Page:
Environment

There's a chestnut tree in a nature reserve in Duesseldorf, Germany, and it has a mailbox. People have sent it 5,500 letters and postcards since 2007.

They wrote to the spirit of the tree named Juechtwind or "where the wind always blows," and every piece of mail was answered.

Last year the almost 200-year-old tree got sick, struck with a fungal disease, and had to be cut down.

But now tree counseling has been taken over by its younger brother named Erona, which means summer breeze.

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Jonathan Garaas has learned a few things in three seasons of backyard beekeeping: Bees are fascinating. They're complicated. And keeping them alive is not easy.

Every two weeks, the Fargo, N.D., attorney opens the hives to check the bees and search for varroa mites, pests that suck the bees' blood and can transmit disease. If he sees too many of the pinhead-sized parasites, he applies a chemical treatment.

On Sunday, the city of Flint, Mich., will no longer be under a federal state of emergency. A new report suggests that lead levels in the city's water are dropping, though researchers still recommend caution because of the health dangers posed by even small amounts of lead.

Lead problems with the water in Flint, Mich., have prompted people across the country to ask whether they or their families have been exposed to the toxic metal in their drinking water, too.

When it comes to assessing the risk, it's important to look in the right places.

Even when municipal water systems' lead levels are considered perfectly fine by federal standards, the metal can leach into tap water from lead plumbing.

Just 12 years ago, researchers feared that the California Island fox, a species about the size of a cat inhabiting a group of islands off the Southern California coast, was toast. Non-native predators and pesticides had dramatically reduced their ranks. The few that remained were placed on the endangered species list.

A federal jury found Pacific Gas and Electric Company guilty on five felony counts of failing to adequately inspect its gas pipelines before the blast that incinerated a neighborhood in San Bruno, Calif., in September 2010. The utility was also found guilty of one count of misleading federal investigators about the standard it used to identify high-risk pipelines.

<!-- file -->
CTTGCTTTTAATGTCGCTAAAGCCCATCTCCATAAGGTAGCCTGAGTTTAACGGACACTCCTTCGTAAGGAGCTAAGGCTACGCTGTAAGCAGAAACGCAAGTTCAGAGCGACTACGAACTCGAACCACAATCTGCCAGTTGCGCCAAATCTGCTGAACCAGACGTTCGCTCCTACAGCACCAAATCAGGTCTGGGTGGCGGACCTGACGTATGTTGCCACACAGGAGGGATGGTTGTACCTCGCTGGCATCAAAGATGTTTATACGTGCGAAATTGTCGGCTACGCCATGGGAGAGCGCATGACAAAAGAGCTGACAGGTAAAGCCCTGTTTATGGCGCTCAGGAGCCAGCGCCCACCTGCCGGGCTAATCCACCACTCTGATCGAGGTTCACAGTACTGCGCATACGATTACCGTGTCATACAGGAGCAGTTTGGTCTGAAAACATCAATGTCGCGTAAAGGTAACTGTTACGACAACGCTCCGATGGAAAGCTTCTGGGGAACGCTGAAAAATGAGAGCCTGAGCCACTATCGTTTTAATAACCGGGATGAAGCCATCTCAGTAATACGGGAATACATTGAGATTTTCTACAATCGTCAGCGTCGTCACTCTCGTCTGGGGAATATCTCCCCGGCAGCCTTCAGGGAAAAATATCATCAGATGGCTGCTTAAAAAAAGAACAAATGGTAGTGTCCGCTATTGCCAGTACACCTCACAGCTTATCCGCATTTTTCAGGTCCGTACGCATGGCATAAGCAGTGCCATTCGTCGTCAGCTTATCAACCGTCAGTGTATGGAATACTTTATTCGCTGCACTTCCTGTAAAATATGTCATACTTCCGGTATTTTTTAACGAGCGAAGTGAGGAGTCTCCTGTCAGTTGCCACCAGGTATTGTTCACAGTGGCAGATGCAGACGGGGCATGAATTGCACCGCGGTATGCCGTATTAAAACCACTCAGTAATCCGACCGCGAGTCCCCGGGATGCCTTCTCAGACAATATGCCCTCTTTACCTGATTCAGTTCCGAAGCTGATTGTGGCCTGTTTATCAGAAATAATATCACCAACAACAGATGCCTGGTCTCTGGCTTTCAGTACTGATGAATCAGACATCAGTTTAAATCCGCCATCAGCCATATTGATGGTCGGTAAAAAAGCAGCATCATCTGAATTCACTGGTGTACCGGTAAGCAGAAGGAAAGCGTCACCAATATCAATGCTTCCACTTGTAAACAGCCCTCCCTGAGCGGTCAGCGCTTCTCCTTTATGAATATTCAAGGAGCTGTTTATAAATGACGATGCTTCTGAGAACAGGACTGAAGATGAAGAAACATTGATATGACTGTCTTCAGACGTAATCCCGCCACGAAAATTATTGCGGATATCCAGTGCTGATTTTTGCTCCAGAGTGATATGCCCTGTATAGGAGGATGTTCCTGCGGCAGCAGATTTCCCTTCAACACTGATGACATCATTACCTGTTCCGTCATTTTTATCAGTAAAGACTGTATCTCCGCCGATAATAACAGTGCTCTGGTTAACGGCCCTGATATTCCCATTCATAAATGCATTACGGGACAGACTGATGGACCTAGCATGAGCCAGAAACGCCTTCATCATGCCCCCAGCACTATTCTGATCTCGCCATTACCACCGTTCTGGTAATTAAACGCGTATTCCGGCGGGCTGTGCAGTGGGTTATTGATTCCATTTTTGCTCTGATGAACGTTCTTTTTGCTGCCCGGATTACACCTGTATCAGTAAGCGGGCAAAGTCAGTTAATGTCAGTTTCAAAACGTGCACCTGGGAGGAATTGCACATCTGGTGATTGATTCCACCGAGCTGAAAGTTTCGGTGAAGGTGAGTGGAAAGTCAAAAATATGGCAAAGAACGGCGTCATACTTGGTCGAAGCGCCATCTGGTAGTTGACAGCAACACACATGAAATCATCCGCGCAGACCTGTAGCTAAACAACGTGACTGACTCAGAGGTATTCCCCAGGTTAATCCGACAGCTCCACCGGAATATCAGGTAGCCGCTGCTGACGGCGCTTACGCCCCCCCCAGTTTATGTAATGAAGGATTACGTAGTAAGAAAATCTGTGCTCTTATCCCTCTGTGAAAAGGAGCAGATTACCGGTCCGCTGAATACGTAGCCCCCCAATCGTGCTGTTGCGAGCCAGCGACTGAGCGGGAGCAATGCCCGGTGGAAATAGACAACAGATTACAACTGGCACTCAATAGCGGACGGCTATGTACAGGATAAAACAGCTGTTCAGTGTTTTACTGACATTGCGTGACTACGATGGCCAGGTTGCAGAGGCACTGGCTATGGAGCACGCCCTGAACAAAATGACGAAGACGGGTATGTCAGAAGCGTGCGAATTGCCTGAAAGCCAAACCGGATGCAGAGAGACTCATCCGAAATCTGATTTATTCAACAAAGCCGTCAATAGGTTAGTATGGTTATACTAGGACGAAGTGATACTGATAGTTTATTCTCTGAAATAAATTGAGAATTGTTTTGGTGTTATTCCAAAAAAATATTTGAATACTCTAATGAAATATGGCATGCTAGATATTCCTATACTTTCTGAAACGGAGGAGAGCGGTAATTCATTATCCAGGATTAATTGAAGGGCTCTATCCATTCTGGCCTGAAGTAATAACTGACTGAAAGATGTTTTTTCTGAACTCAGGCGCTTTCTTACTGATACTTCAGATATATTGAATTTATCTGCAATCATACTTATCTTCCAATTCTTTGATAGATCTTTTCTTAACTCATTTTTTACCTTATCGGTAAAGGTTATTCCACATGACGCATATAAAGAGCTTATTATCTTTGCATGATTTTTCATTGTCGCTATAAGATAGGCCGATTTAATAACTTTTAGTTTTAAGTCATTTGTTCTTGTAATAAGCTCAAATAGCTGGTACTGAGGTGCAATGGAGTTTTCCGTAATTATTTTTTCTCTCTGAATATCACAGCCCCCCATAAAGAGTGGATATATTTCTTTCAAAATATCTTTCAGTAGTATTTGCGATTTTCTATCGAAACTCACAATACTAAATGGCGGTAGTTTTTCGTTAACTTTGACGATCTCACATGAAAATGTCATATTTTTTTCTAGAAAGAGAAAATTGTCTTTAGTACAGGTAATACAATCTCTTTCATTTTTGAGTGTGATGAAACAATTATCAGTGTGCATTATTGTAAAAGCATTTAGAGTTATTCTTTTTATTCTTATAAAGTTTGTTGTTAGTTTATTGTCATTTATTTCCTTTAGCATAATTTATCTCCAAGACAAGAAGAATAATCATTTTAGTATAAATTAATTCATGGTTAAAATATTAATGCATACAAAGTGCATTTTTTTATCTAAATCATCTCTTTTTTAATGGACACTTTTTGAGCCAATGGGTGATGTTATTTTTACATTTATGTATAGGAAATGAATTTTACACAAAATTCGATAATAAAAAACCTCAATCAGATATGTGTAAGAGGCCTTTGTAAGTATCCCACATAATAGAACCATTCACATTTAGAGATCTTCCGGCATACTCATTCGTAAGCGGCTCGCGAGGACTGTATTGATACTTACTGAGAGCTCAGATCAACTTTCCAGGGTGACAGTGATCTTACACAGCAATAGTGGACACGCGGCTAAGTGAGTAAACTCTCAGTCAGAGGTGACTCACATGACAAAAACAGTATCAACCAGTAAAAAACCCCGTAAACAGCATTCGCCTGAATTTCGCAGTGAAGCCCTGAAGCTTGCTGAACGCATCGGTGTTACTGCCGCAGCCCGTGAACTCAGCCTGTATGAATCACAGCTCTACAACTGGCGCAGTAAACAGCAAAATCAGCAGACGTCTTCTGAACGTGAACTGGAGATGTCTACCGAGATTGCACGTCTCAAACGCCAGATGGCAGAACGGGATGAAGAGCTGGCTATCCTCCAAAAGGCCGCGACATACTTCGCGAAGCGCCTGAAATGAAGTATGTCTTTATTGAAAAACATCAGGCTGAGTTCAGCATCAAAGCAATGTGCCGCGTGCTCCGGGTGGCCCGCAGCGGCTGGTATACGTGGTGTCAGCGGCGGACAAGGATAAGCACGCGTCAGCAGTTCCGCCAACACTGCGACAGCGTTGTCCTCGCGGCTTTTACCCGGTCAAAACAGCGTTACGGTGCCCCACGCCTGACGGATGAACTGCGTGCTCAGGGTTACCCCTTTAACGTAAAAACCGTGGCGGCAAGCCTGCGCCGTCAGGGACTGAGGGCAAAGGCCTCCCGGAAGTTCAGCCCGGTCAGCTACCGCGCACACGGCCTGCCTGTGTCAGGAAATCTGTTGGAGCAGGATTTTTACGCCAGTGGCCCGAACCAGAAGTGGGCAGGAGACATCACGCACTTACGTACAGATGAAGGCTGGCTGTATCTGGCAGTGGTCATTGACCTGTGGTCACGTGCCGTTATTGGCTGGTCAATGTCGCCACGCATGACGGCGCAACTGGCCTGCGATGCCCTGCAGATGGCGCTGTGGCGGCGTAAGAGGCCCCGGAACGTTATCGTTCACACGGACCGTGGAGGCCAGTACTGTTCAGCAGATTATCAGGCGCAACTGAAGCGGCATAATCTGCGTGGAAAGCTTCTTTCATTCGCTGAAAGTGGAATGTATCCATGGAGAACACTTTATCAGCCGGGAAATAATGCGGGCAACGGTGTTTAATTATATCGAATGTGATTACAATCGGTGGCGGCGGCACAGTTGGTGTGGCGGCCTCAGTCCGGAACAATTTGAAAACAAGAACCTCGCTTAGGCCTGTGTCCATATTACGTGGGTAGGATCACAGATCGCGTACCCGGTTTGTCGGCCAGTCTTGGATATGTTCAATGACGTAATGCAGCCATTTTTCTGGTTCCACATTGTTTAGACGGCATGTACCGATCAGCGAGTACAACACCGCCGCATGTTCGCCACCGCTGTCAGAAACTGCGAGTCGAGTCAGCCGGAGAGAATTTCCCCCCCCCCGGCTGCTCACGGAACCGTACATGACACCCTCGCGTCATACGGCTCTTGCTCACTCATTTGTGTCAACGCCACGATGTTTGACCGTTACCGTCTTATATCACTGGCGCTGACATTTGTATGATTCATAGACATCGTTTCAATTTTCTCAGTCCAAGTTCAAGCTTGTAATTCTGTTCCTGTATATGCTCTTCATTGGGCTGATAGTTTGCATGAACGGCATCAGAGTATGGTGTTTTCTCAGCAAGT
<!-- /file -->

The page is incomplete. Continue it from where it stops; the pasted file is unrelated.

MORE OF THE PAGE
PG&E was acquitted on six other charges of violating pipeline safety laws.

Worm isn't a scientific term. According to one of the Smithsonian's worm experts, Anna Phillips, a worm is just "an organism that is long and thin ... without legs ... that's not a snake."

It's dusk at a park in Dallas, and white sheets are pinned up next to tall trees, fluttering like ghosts in the wind. They've been lit up with ultraviolet lights to attract moths.

A handful of people are holding up their smartphones, zooming in on the small dark specks that fly to the cloth.

"Bugs have become my obsession," says Annika Lindqvist. "And the more you look, the more you have to look at the tiny things, and when you blow them up you see that they are gorgeous."

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Severe Drought Hits Majority Of Massachussetts

Aug 6, 2016
Copyright 2016 WBUR. To see more, visit WBUR.

On a game ranch on the plains outside Johannesburg, where a few shrubs are the only things that break the view across the vast, flat landscape, a handful of workers drop feeding bins from a flat-bed truck.

They're watched by about a dozen rhino waiting for feeding time. There's something odd about the animals, though: They don't have horns.

Buried below the ice sheet that covers most of Greenland, there's an abandoned U.S. Army base. Camp Century had trucks, tunnels, even a nuclear reactor. Advertised as a research station, it was also a test site for deploying nuclear missiles.

One year ago — on Aug. 5, 2015 — an EPA crew at the Gold King Mine in southwest Colorado accidentally unleashed 3 million gallons of orange water filled with mercury and arsenic.

The toxic spill flowed into the Animas River, eventually running into New Mexico's San Juan River and into Lake Powell. So far, disaster response and water quality monitoring have cost the EPA about $29 million — and the problem isn't over yet.

Each day, 520 trucks with more than 7,000 tons of garbage trundle through the potholed streets of Dunmore and Throop, Pa. The two small towns, just outside of Scranton, are home to the Keystone Sanitary Landfill. The trash, however, comes from all over — just about half arrives from out of state.

Keystone Sanitary recently requested a 40-plus year extension of its permit, which is slated for another eight years, but local activists are pushing back.